If you or a family member suffered from Turf Toe injury, make an appointment with Advanced Foot and Ankle Center in Mckinney and Prosper TX! Our convenient hours and locations allow us to better serve you. Most of the time we are able to accommodate same day appointments!

Jan M. Veloso, DPM
Advancedfoottexas.com
(972) 542-2155
January 29, 2018
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All of us have stubbed or dropped something on our toe at one time or another. It is very painful! Most of the time the pain resolves quickly and we don’t even notice it after a few minutes. But what about other times where the pain lingers for days or even weeks? Did you have a cut or bleeding after the injury? You may have fractured your toe or even worse suffered an open fracture!

Toes are anatomically similar to fingers but smaller and shorter. The great toe consists of 2 small bones while toes 2-5 consist of 3 small bones called phalanges. The toes aid in balance while standing and as a lever arm during the push off phase of gait.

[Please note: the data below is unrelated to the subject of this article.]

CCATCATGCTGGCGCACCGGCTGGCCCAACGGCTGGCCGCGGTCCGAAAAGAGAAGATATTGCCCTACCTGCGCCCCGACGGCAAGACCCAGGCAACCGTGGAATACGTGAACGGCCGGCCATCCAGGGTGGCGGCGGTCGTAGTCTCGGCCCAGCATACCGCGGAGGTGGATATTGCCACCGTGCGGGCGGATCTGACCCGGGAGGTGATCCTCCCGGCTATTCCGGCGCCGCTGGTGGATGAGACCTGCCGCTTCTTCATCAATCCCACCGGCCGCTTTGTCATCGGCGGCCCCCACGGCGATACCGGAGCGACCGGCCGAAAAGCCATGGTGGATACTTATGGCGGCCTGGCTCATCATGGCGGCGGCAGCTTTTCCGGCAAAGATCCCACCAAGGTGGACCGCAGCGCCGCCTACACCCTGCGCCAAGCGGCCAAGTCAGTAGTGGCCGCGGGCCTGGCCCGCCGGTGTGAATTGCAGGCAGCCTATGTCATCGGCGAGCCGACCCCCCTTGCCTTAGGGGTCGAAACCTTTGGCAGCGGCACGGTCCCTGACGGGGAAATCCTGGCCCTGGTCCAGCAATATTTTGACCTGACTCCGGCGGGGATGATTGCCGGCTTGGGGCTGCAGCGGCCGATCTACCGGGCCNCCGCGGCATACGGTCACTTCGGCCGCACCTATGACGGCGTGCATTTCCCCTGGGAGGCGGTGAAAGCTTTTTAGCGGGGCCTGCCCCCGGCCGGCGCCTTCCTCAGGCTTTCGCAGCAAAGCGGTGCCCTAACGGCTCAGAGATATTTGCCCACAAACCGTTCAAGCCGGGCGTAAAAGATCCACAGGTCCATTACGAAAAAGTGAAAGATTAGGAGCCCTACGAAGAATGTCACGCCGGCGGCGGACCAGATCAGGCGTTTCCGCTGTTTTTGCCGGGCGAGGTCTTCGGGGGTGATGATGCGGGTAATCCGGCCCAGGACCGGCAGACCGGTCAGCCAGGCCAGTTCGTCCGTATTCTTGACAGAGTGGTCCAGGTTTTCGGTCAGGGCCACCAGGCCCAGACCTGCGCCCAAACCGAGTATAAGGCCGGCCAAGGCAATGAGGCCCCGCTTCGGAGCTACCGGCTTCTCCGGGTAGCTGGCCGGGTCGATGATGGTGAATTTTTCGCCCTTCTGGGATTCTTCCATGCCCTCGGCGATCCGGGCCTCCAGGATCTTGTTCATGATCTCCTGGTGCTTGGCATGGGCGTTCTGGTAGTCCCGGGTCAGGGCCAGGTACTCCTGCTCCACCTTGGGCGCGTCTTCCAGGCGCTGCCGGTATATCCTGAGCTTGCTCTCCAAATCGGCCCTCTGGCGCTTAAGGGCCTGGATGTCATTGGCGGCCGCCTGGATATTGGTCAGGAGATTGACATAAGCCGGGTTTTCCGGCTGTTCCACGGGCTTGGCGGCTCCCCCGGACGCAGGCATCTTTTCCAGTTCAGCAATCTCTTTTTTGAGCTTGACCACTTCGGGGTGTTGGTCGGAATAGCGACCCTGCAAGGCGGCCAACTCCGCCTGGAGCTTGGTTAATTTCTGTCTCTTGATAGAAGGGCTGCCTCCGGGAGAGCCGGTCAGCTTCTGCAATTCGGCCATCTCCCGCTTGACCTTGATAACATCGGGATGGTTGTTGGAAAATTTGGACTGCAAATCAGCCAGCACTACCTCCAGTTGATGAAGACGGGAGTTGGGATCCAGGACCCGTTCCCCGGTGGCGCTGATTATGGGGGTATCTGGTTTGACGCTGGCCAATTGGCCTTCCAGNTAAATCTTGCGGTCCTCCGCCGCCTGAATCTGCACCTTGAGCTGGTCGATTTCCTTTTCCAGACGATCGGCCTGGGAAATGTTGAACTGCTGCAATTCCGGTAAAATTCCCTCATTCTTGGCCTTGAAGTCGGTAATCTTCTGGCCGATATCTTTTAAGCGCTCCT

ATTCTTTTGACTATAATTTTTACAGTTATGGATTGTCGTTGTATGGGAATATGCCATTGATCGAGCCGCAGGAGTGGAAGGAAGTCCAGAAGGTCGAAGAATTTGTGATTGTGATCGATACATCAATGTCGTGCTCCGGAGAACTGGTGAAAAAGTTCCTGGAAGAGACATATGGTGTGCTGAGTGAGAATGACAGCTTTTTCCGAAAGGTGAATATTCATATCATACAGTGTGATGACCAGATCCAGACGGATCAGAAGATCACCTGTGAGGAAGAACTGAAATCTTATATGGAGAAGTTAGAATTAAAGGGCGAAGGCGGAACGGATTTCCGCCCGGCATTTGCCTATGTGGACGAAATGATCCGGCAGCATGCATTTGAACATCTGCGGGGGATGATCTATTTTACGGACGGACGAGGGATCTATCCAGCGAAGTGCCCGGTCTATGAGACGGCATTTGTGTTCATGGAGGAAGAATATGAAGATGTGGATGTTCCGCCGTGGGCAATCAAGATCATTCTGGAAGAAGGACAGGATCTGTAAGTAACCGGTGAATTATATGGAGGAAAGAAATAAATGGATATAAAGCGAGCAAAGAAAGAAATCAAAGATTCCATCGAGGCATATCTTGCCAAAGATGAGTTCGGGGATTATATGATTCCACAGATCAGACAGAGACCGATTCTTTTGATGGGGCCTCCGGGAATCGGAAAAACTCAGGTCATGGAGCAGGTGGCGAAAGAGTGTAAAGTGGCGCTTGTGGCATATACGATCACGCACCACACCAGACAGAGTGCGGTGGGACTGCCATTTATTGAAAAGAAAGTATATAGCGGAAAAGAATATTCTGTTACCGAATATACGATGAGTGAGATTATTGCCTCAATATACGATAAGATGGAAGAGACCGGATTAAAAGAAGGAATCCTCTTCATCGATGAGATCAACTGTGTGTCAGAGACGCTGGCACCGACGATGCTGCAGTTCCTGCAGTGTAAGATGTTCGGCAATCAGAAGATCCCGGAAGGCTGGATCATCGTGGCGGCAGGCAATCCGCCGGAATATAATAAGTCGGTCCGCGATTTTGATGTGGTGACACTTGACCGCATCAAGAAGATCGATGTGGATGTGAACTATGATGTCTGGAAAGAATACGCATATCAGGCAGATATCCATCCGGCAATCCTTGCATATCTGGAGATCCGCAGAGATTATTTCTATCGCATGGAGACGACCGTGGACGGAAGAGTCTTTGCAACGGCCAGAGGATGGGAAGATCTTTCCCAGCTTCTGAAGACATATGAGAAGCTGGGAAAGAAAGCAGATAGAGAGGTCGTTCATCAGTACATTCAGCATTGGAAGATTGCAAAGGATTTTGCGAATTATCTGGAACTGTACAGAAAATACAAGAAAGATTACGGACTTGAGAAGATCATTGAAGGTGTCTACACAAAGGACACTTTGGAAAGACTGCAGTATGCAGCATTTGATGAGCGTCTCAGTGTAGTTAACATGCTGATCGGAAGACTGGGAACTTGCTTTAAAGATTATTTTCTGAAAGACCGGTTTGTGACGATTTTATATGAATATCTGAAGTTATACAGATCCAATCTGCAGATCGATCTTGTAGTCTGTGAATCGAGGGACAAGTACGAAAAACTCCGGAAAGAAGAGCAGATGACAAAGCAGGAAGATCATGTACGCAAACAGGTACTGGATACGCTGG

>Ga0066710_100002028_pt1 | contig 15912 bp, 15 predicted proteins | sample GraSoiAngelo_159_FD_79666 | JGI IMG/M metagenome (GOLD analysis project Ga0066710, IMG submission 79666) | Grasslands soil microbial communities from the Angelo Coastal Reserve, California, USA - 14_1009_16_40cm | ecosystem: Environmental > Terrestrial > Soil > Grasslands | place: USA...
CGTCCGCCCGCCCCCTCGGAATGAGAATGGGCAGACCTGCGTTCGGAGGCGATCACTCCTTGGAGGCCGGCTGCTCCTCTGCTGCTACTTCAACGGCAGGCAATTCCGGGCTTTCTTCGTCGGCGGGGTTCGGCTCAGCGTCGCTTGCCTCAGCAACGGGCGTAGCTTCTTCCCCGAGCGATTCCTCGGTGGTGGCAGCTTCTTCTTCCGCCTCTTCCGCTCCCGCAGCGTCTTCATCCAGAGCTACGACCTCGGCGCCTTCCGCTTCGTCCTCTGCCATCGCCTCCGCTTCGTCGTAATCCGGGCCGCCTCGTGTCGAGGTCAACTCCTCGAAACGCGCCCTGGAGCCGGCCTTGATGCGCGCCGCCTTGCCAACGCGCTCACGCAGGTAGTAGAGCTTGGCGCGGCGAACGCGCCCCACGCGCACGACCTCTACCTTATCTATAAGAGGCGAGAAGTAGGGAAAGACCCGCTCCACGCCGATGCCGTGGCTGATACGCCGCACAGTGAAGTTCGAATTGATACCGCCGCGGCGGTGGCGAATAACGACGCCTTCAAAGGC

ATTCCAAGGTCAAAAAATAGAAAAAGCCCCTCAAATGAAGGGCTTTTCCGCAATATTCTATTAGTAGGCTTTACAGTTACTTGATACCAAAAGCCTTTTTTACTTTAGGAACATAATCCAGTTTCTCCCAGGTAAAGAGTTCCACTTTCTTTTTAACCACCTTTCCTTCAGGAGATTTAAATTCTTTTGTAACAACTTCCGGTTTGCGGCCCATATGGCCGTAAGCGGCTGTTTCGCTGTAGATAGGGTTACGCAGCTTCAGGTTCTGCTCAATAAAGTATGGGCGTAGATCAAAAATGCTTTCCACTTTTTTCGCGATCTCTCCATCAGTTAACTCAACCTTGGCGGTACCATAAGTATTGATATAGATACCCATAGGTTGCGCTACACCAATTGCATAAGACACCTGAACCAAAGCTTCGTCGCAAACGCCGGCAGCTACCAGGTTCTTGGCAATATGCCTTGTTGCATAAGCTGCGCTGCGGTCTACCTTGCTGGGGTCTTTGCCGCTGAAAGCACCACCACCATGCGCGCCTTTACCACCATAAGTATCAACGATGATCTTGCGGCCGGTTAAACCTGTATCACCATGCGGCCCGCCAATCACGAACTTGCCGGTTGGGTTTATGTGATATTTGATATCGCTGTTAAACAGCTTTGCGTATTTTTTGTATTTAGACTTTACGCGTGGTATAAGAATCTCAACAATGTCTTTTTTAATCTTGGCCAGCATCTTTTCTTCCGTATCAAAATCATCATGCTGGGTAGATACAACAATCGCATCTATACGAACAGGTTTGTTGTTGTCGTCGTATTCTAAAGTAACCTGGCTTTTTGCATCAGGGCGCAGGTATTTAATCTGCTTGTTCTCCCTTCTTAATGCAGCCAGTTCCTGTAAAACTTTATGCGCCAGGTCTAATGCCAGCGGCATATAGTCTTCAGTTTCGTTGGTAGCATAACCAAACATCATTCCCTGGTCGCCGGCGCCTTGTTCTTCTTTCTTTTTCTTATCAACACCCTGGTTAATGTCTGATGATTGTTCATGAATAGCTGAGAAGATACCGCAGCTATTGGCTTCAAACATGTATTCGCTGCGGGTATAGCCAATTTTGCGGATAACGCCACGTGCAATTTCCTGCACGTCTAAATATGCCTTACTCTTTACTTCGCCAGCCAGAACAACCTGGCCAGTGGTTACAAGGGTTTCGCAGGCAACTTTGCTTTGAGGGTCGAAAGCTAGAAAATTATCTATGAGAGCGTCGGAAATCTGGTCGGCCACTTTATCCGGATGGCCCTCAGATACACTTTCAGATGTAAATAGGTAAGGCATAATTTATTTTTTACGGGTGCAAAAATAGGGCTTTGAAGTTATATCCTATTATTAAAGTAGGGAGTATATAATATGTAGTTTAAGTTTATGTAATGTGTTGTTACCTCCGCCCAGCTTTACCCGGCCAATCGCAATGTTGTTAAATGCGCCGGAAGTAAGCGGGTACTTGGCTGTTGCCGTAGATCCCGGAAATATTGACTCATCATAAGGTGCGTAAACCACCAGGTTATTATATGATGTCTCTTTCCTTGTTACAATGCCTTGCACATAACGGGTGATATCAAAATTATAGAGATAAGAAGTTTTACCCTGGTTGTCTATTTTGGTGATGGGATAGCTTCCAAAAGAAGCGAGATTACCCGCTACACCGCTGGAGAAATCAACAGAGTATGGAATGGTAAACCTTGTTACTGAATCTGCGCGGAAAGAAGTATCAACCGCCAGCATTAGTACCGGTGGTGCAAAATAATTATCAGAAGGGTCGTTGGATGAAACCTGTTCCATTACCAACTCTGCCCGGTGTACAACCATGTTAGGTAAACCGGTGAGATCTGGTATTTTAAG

Signs and symptoms of a toe fracture include swelling, pain, and bruising of the toe. If the toe is angulated or curled differently than before, the fracture may be displaced or dislocated. If you have bleeding from a cut or laceration, you have have a specific injury called an open toe fracture. Open fractures occur when a fracture site is exposed by a cut. These injuries are even more serious and require immediate medical attention to decrease the chance of a deep bone infection which can lead to amputation.